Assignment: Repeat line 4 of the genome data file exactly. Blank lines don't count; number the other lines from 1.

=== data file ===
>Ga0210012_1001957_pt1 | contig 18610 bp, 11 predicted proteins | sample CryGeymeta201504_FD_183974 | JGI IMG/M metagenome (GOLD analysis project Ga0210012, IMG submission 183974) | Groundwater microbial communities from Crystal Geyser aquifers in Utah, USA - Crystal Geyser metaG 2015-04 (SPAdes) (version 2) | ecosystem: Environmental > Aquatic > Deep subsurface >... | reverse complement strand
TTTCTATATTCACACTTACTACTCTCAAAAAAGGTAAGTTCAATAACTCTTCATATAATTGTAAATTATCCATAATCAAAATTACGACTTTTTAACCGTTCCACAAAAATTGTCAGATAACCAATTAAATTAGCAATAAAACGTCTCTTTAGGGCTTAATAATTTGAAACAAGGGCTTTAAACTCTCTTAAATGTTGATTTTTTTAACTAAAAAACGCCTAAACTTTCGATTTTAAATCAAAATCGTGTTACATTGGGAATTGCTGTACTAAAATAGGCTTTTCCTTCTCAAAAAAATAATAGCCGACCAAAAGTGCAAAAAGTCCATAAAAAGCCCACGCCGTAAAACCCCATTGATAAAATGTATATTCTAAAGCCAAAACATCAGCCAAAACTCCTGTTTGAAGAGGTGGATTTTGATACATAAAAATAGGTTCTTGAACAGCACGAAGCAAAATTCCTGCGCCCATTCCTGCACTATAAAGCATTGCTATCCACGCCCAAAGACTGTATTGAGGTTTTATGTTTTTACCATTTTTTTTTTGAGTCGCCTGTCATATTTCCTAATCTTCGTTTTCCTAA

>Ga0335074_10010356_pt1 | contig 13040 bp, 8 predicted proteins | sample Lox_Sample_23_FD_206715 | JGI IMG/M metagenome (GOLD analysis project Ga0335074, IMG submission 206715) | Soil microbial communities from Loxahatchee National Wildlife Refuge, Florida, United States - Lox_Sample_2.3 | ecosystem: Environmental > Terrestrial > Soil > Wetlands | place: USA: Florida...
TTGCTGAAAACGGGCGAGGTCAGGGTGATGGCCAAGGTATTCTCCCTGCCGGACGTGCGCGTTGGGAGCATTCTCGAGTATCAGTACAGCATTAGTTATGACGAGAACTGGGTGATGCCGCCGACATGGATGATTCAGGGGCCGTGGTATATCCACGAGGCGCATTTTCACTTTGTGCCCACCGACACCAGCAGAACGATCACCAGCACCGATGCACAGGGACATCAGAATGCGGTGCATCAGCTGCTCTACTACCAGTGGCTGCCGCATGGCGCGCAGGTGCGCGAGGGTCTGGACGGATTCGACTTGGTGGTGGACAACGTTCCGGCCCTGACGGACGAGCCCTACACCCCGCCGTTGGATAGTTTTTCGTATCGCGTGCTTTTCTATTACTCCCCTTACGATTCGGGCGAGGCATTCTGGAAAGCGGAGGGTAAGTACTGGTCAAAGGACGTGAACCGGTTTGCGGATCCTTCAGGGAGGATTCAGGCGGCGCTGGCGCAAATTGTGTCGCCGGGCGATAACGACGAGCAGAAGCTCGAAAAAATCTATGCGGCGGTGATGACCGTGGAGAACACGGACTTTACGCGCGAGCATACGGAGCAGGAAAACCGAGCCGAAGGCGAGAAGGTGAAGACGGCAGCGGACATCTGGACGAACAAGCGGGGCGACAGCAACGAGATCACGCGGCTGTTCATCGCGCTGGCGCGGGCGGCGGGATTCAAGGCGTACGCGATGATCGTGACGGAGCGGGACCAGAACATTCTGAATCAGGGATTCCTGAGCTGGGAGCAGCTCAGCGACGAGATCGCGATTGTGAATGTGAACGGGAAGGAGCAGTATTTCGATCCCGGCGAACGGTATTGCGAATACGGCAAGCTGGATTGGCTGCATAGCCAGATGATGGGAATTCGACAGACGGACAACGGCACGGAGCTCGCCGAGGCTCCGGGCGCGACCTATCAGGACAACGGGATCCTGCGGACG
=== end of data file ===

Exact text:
TTGCTGAAAACGGGCGAGGTCAGGGTGATGGCCAAGGTATTCTCCCTGCCGGACGTGCGCGTTGGGAGCATTCTCGAGTATCAGTACAGCATTAGTTATGACGAGAACTGGGTGATGCCGCCGACATGGATGATTCAGGGGCCGTGGTATATCCACGAGGCGCATTTTCACTTTGTGCCCACCGACACCAGCAGAACGATCACCAGCACCGATGCACAGGGACATCAGAATGCGGTGCATCAGCTGCTCTACTACCAGTGGCTGCCGCATGGCGCGCAGGTGCGCGAGGGTCTGGACGGATTCGACTTGGTGGTGGACAACGTTCCGGCCCTGACGGACGAGCCCTACACCCCGCCGTTGGATAGTTTTTCGTATCGCGTGCTTTTCTATTACTCCCCTTACGATTCGGGCGAGGCATTCTGGAAAGCGGAGGGTAAGTACTGGTCAAAGGACGTGAACCGGTTTGCGGATCCTTCAGGGAGGATTCAGGCGGCGCTGGCGCAAATTGTGTCGCCGGGCGATAACGACGAGCAGAAGCTCGAAAAAATCTATGCGGCGGTGATGACCGTGGAGAACACGGACTTTACGCGCGAGCATACGGAGCAGGAAAACCGAGCCGAAGGCGAGAAGGTGAAGACGGCAGCGGACATCTGGACGAACAAGCGGGGCGACAGCAACGAGATCACGCGGCTGTTCATCGCGCTGGCGCGGGCGGCGGGATTCAAGGCGTACGCGATGATCGTGACGGAGCGGGACCAGAACATTCTGAATCAGGGATTCCTGAGCTGGGAGCAGCTCAGCGACGAGATCGCGATTGTGAATGTGAACGGGAAGGAGCAGTATTTCGATCCCGGCGAACGGTATTGCGAATACGGCAAGCTGGATTGGCTGCATAGCCAGATGATGGGAATTCGACAGACGGACAACGGCACGGAGCTCGCCGAGGCTCCGGGCGCGACCTATCAGGACAACGGGATCCTGCGGACG